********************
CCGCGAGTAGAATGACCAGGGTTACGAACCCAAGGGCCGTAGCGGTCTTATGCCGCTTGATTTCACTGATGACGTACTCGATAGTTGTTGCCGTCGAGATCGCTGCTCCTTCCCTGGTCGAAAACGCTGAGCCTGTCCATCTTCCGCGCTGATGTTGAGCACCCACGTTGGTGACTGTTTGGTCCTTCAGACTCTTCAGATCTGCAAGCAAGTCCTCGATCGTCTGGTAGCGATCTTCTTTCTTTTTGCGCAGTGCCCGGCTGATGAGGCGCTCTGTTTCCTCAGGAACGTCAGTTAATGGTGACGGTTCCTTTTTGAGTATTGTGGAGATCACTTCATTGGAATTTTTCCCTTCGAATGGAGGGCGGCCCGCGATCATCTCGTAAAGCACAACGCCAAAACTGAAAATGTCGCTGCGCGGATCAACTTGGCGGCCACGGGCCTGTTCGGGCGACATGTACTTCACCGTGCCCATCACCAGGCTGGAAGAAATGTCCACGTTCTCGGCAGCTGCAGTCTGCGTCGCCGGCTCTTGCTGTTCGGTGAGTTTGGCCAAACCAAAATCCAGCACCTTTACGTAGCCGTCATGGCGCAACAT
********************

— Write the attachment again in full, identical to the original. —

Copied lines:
CCGCGAGTAGAATGACCAGGGTTACGAACCCAAGGGCCGTAGCGGTCTTATGCCGCTTGATTTCACTGATGACGTACTCGATAGTTGTTGCCGTCGAGATCGCTGCTCCTTCCCTGGTCGAAAACGCTGAGCCTGTCCATCTTCCGCGCTGATGTTGAGCACCCACGTTGGTGACTGTTTGGTCCTTCAGACTCTTCAGATCTGCAAGCAAGTCCTCGATCGTCTGGTAGCGATCTTCTTTCTTTTTGCGCAGTGCCCGGCTGATGAGGCGCTCTGTTTCCTCAGGAACGTCAGTTAATGGTGACGGTTCCTTTTTGAGTATTGTGGAGATCACTTCATTGGAATTTTTCCCTTCGAATGGAGGGCGGCCCGCGATCATCTCGTAAAGCACAACGCCAAAACTGAAAATGTCGCTGCGCGGATCAACTTGGCGGCCACGGGCCTGTTCGGGCGACATGTACTTCACCGTGCCCATCACCAGGCTGGAAGAAATGTCCACGTTCTCGGCAGCTGCAGTCTGCGTCGCCGGCTCTTGCTGTTCGGTGAGTTTGGCCAAACCAAAATCCAGCACCTTTACGTAGCCGTCATGGCGCAACAT